Introduction to Key-Value Database

A key-value database is a NoSQL database that stores data in the form of key-value pairs. These key-value pairs are similar to the way data is stored in a map or dictionary, where each key is associated with a single value. Here key serves as a primary key and values can be simple data types like strings or numbers, or complex data structures like JSON. So there are two important points to keep in mind:

  • There is no connection between the values stored in a key-value database.
  • Keys are unique to ensure that there is no ambiguity when searching for a specific value.
  • Key-value databases provide faster read and write performance compared to relational databases, which may require complex aggregations to retrieve data.
  • There are several implementations of key-value databases available. Each one of them has some unique features and capabilities. Here are some examples: Aerospike, Apache Cassandra, Amazon DynamoDB, Berkeley DB, Memcached, Riak, Redis, etc.

Key value database example

Key-value database operations

A key-value database helps users to store, access, and update data using simple commands like get, put, and delete. This simplicity makes key-value stores fast, easy to use, portable, and flexible. They are also partitionable and can scale horizontally i.e. they can handle large data and traffic without slowing down.

Some common operations that can be performed on a key-value databases:

  • get(key): Retrieve the value associated with a key.
  • put(key, value): Insert a value into the database associated with a key.
  • delete(key): Remove the value associated with a key.
  • update(key, value): Update the value associated with a key.

Key-value database operations

Some key-value databases also provide some of these operations:

  • Retrieving a range of keys or all the keys in the database.
  • Retrieving key-value pairs within a specified range of keys.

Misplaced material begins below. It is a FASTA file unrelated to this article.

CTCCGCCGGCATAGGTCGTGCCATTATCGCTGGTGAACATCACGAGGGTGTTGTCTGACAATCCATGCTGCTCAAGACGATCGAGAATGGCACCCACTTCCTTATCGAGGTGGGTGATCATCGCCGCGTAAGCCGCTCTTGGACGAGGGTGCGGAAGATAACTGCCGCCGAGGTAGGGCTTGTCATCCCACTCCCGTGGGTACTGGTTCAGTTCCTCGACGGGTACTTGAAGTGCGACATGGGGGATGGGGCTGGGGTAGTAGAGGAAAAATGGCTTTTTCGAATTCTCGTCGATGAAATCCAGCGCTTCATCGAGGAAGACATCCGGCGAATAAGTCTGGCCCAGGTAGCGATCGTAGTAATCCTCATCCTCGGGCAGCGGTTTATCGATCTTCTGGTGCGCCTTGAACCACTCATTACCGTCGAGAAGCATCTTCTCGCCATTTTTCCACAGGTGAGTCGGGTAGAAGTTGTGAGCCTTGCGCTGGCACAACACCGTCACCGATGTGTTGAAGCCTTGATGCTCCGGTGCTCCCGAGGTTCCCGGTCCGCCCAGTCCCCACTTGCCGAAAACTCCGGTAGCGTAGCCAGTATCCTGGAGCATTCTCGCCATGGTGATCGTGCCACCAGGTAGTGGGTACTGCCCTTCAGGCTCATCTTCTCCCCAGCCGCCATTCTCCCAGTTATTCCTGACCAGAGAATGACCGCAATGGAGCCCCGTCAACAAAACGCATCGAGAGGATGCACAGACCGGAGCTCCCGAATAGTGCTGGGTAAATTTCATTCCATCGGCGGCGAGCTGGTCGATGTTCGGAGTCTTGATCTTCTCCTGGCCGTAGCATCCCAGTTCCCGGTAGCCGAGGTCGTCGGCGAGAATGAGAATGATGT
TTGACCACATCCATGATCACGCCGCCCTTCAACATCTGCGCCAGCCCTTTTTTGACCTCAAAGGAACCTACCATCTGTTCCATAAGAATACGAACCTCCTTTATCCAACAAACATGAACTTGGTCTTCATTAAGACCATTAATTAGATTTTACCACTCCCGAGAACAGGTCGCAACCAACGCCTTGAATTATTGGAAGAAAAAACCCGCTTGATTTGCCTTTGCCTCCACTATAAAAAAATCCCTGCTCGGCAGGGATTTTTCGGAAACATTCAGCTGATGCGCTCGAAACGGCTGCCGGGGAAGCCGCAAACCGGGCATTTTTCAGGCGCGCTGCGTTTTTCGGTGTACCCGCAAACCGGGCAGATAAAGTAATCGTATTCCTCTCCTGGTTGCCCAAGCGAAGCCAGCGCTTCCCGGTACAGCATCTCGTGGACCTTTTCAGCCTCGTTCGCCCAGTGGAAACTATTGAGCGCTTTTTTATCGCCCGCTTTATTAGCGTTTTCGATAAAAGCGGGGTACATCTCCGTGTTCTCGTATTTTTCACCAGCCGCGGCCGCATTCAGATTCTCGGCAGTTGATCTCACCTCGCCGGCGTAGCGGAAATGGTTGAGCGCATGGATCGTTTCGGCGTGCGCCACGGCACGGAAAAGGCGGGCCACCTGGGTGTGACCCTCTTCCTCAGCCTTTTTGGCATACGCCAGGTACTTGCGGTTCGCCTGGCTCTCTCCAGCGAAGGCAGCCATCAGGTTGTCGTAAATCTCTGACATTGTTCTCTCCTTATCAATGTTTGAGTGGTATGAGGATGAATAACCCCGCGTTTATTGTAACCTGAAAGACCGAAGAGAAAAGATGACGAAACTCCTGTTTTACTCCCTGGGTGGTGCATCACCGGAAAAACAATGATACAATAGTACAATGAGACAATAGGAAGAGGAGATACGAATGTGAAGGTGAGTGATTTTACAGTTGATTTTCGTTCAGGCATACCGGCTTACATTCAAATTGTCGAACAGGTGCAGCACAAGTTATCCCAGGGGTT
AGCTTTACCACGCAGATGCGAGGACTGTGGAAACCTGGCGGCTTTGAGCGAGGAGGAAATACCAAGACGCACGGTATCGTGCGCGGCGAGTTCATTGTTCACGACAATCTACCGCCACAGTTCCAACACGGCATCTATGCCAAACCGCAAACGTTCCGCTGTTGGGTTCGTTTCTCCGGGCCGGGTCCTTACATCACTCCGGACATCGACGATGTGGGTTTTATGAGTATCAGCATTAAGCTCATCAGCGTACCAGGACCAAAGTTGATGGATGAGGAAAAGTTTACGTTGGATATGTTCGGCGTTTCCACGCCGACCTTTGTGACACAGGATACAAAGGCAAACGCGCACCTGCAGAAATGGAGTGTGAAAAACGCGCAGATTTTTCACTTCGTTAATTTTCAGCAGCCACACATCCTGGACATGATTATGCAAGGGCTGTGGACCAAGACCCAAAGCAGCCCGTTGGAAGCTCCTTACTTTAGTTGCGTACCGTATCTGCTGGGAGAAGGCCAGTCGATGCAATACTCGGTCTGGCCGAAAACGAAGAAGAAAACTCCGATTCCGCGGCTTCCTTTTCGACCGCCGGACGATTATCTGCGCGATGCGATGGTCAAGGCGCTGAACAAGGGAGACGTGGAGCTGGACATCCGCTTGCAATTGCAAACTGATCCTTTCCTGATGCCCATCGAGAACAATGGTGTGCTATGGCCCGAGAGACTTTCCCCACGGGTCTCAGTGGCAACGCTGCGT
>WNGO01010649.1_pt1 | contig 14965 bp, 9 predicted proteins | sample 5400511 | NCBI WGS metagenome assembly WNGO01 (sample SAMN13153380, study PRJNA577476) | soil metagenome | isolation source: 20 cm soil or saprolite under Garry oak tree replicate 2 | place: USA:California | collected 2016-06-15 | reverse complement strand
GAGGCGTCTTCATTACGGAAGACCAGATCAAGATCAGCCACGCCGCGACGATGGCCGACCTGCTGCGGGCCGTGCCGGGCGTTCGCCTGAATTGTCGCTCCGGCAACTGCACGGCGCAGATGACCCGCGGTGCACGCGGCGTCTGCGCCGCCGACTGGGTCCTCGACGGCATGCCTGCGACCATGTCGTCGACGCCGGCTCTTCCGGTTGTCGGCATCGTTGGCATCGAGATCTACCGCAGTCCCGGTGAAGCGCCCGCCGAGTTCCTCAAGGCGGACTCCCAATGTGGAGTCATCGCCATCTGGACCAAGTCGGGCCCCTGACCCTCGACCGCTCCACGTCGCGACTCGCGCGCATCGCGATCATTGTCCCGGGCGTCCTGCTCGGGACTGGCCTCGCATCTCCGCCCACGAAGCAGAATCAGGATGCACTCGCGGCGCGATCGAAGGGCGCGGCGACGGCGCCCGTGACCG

• Some operations can execute atomically without interference from concurrent operations.
  • Performing multiple put, get, or delete operations together as a single atomic operation.
  • Associating additional keys with specific values. These secondary keys can be used for efficient retrieval of data based on criteria other than the primary key.
  • Setting an expiration time for a key-value pair. Once the TTL expires, the key-value pair is automatically deleted. This can be useful for implementing cache invalidation mechanisms.

Characteristics of key-value databases

  • Key-value databases use replication to maintain multiple copies of data across different nodes. This ensures that users have access to data even if some nodes become unavailable.
  • They are designed to be partition-tolerant i.e. they can continue to operate even in the presence of network partitions or communication failures.
  • Most key-value databases prioritize availability and partition tolerance over strong consistency. So after a write operation, it may take some time for the data to become consistent across all nodes.
  • They can handle large data by distributing read and write across multiple servers.
  • Key-value databases use in-memory storage and optimized data structures. So they are highly optimized for fast data retrieval based on the key, which can provide low latency and high throughput.